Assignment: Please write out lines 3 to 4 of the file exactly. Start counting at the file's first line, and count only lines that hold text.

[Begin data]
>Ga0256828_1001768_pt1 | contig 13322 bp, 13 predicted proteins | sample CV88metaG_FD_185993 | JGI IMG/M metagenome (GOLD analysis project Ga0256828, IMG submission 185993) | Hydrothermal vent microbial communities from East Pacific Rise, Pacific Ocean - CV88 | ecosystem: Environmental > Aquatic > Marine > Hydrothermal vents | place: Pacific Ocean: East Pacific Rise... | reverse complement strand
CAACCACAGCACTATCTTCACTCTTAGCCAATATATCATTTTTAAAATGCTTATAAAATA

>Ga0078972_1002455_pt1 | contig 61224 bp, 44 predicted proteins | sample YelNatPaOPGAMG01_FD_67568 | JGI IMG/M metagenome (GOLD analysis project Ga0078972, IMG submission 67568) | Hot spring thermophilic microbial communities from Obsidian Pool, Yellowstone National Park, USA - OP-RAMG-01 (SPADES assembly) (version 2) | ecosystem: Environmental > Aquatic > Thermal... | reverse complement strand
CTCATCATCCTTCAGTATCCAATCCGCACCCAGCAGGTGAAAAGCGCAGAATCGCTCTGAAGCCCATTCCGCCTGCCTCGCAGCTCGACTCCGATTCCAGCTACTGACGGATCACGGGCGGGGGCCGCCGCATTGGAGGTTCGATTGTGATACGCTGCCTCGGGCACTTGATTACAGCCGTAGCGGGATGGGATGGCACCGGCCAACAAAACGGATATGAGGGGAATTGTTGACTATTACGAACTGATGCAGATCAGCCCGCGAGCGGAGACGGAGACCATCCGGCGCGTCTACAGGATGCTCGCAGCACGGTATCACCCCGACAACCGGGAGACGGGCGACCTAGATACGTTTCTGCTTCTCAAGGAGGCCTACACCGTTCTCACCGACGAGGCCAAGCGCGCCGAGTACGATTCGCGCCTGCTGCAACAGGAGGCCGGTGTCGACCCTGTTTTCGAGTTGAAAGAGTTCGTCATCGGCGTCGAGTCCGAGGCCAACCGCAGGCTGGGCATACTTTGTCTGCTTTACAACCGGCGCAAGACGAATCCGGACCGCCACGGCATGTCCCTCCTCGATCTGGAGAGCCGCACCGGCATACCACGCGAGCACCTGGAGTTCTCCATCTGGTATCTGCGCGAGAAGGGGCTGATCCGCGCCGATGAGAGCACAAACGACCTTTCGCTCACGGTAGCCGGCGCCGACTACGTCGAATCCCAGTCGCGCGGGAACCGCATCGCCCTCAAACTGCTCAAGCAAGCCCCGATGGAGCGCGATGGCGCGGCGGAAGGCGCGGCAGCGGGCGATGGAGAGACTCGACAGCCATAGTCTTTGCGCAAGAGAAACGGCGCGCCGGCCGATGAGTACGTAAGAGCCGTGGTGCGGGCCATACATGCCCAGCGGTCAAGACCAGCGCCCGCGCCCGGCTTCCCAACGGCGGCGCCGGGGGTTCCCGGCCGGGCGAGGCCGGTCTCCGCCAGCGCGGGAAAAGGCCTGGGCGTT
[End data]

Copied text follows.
>Ga0078972_1002455_pt1 | contig 61224 bp, 44 predicted proteins | sample YelNatPaOPGAMG01_FD_67568 | JGI IMG/M metagenome (GOLD analysis project Ga0078972, IMG submission 67568) | Hot spring thermophilic microbial communities from Obsidian Pool, Yellowstone National Park, USA - OP-RAMG-01 (SPADES assembly) (version 2) | ecosystem: Environmental > Aquatic > Thermal... | reverse complement strand
CTCATCATCCTTCAGTATCCAATCCGCACCCAGCAGGTGAAAAGCGCAGAATCGCTCTGAAGCCCATTCCGCCTGCCTCGCAGCTCGACTCCGATTCCAGCTACTGACGGATCACGGGCGGGGGCCGCCGCATTGGAGGTTCGATTGTGATACGCTGCCTCGGGCACTTGATTACAGCCGTAGCGGGATGGGATGGCACCGGCCAACAAAACGGATATGAGGGGAATTGTTGACTATTACGAACTGATGCAGATCAGCCCGCGAGCGGAGACGGAGACCATCCGGCGCGTCTACAGGATGCTCGCAGCACGGTATCACCCCGACAACCGGGAGACGGGCGACCTAGATACGTTTCTGCTTCTCAAGGAGGCCTACACCGTTCTCACCGACGAGGCCAAGCGCGCCGAGTACGATTCGCGCCTGCTGCAACAGGAGGCCGGTGTCGACCCTGTTTTCGAGTTGAAAGAGTTCGTCATCGGCGTCGAGTCCGAGGCCAACCGCAGGCTGGGCATACTTTGTCTGCTTTACAACCGGCGCAAGACGAATCCGGACCGCCACGGCATGTCCCTCCTCGATCTGGAGAGCCGCACCGGCATACCACGCGAGCACCTGGAGTTCTCCATCTGGTATCTGCGCGAGAAGGGGCTGATCCGCGCCGATGAGAGCACAAACGACCTTTCGCTCACGGTAGCCGGCGCCGACTACGTCGAATCCCAGTCGCGCGGGAACCGCATCGCCCTCAAACTGCTCAAGCAAGCCCCGATGGAGCGCGATGGCGCGGCGGAAGGCGCGGCAGCGGGCGATGGAGAGACTCGACAGCCATAGTCTTTGCGCAAGAGAAACGGCGCGCCGGCCGATGAGTACGTAAGAGCCGTGGTGCGGGCCATACATGCCCAGCGGTCAAGACCAGCGCCCGCGCCCGGCTTCCCAACGGCGGCGCCGGGGGTTCCCGGCCGGGCGAGGCCGGTCTCCGCCAGCGCGGGAAAAGGCCTGGGCGTT